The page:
In bigger strategic business decision-making, it is often beneficial to seek input from others as to factors and weighting scores. In such situations, a template offers a way for people to contribute in a managed structured way.
The main template question can be whatever suits your purposes - it can be about timing, where, who, how, and is not necessarily restricted to two columns. The same methodology can be used to compare a series of several options.
For more complex situations, especially which entail many more rows and columns, it's sensible to use a spreadsheet.
Use whatever scoring method makes good sense to you for your situation. The example shows a low score method, but you can score each item up to 10, or 20 or 100, or an 'A/B/C' or three-star scoring method - whatever works best for you.
|Should I replace my old car with a new one?|
|pros (for - advantages)||score||cons (against - disadvantages)||score|
|better comfort||3||cost outlay will mean making sacrifices||5|
|lower fuel costs||3||higher insurance||3|
|lower servicing costs||4||time and hassle to choose and buy it||2|
|better for family use||3||disposal or sale of old car||2|
|better reliability||5||big decisions like this scare and upset me||4|
|it'll be a load off my mind||2|
|total 6 pros||20||total 5 cons||16|
In the above example, on the basis of the pros and cons and the weighting applied, there seems to be a clear overall quantifiable advantage in the decision to go ahead and buy a new car.
Notice that with this decision-making method it's even possible to include 'intangible' emotional issues in the pros and cons comparison, for example 'it'll be a load off my mind', and 'decisions scare and upset me'.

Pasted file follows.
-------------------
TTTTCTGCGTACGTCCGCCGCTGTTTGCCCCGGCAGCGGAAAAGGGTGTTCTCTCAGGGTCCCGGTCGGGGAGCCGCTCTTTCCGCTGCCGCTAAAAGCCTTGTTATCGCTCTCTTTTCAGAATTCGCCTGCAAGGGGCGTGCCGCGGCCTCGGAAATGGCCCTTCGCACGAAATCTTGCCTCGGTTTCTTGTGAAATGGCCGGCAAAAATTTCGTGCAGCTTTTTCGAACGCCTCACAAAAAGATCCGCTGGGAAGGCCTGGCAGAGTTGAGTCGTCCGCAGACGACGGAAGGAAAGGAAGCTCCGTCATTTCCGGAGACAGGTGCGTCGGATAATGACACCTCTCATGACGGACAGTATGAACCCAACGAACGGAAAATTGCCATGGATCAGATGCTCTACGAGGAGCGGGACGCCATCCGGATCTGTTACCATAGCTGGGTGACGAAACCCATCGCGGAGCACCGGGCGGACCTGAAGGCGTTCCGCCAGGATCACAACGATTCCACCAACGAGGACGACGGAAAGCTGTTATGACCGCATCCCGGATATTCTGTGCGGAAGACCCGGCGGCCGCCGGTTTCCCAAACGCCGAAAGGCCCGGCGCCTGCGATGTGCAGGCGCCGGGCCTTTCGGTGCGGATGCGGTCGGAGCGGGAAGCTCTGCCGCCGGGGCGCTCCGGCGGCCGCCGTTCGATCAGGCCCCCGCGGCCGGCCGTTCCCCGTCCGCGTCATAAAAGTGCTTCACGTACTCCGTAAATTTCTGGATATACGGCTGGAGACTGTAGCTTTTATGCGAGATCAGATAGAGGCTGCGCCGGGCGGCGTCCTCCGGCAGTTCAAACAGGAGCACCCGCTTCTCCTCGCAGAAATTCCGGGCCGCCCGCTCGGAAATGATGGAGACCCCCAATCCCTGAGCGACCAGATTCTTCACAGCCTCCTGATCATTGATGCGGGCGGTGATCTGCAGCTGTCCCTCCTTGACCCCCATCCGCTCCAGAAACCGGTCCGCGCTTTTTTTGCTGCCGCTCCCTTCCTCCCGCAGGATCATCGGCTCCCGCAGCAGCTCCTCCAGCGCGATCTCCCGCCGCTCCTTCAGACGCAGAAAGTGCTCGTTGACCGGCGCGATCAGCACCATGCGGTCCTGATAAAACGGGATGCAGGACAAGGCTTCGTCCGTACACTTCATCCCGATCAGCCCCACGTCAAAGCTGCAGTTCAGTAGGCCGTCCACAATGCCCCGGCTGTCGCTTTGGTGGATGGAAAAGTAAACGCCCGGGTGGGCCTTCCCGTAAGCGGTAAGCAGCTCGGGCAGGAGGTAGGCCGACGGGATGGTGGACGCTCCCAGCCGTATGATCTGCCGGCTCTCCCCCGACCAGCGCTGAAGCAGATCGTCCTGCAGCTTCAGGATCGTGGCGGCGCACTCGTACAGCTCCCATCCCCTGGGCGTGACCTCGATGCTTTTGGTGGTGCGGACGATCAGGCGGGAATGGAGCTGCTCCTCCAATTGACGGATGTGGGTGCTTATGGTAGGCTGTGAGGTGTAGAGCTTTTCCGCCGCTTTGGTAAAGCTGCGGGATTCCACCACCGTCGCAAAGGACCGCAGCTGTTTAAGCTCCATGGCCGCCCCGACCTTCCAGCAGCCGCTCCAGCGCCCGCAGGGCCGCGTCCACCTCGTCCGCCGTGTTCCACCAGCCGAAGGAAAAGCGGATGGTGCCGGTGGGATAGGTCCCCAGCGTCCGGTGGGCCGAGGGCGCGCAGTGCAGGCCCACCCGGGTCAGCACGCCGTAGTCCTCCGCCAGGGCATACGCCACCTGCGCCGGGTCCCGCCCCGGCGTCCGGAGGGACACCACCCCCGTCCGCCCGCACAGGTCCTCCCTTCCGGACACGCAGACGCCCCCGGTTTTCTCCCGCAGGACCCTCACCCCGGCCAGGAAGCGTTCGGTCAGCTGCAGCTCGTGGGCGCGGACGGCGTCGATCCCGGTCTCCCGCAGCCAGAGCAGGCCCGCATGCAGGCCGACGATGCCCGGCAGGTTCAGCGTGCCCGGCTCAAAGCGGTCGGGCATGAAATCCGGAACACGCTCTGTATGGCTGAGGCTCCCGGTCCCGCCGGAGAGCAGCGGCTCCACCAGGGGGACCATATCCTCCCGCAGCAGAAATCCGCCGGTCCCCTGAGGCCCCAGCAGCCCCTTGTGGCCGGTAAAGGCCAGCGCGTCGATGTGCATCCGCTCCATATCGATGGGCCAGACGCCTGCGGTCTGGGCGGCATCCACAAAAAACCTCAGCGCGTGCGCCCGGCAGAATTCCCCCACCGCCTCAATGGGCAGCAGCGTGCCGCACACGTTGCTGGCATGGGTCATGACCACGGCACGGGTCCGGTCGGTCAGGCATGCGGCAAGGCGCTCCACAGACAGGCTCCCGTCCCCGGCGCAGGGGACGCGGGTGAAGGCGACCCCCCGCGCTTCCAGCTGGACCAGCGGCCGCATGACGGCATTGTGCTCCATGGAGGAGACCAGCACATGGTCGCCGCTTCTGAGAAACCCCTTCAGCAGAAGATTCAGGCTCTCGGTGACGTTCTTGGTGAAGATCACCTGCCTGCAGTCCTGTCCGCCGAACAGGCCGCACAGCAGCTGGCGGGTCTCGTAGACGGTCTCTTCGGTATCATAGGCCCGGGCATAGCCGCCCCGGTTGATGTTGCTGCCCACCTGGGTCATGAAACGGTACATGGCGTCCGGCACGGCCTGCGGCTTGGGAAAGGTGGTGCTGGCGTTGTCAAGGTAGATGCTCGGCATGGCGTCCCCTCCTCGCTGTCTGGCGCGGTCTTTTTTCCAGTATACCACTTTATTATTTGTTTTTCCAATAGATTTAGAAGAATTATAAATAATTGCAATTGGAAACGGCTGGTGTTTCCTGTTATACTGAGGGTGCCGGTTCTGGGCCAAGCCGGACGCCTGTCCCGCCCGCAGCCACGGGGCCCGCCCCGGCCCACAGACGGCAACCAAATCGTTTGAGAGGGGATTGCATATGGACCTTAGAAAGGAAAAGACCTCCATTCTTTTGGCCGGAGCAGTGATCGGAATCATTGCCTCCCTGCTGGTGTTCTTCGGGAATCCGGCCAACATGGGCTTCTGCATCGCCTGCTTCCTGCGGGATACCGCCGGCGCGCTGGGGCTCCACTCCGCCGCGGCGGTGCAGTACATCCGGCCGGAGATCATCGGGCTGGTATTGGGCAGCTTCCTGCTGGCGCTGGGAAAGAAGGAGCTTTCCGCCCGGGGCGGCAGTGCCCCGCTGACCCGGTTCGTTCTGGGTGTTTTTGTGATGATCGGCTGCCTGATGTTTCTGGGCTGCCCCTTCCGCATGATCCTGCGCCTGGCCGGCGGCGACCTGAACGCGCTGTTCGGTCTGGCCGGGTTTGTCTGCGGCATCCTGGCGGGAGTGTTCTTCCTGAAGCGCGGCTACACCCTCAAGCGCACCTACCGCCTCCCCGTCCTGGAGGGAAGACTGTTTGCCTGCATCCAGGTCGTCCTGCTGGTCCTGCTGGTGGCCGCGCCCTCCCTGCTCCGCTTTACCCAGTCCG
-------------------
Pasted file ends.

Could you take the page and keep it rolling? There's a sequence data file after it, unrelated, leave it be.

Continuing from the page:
A decision-making pros and cons list like this helps remove the emotion which blocks clear thinking and decision-making. It enables objectivity and measurement, rather than reacting from instinct, or avoiding the issue altogether. Objective measurement helps in making a confident decision.
The total weighted scores are the main deciding factor rather than the total number of pros and cons, although there is not a scientific 'right' or 'wrong' way to consider the total number of pros and cons compared with the total weighted scores.
If the weighted scores are indicating a decision which makes you feel uncomfortable, then check your weightings, and also check that you've not missed out any factors on either side of the table.
If the decision makes you feel uncomfortable and this is not reflected in the table, then add it as a factor and give it a score.
Seeking feedback or input from a trusted neutral friend can be helpful in confirming your factors and their scores.
You should be able to cut and paste this template into a text editor or spreadsheet. Add more rows or columns as required.
For more complex decisions, especially strategic/organisational, the sub-headings 'pros' and 'cons' should be replaced by the names of the different options.
|pros (for - advantages)||score||cons (against - disadvantages)||score|
Note: The above methods are similar to - but not the same as - 'Force Field Analysis', an analytical theory developed by psychologist Kurt Lewin (1890-1947), originally to assess factors influencing group behaviour.
The Lewin model is typically shown as a simplified diagram, with horizontal arrows alongside each factor pointing to the space between the columns. Explained above is an different and logically developed weighted decision-making method, not Lewin's Force Field Analysis.
Here's a three-option template example:
This approach enables different criteria to be allocated to each option and weighted accordingly.
|strategic decision weighted template (state decision/issue):|
|option 3||score||option 3||score||option 3||score|
Here's a three option template which enables weighting/scoring across a single set of criteria: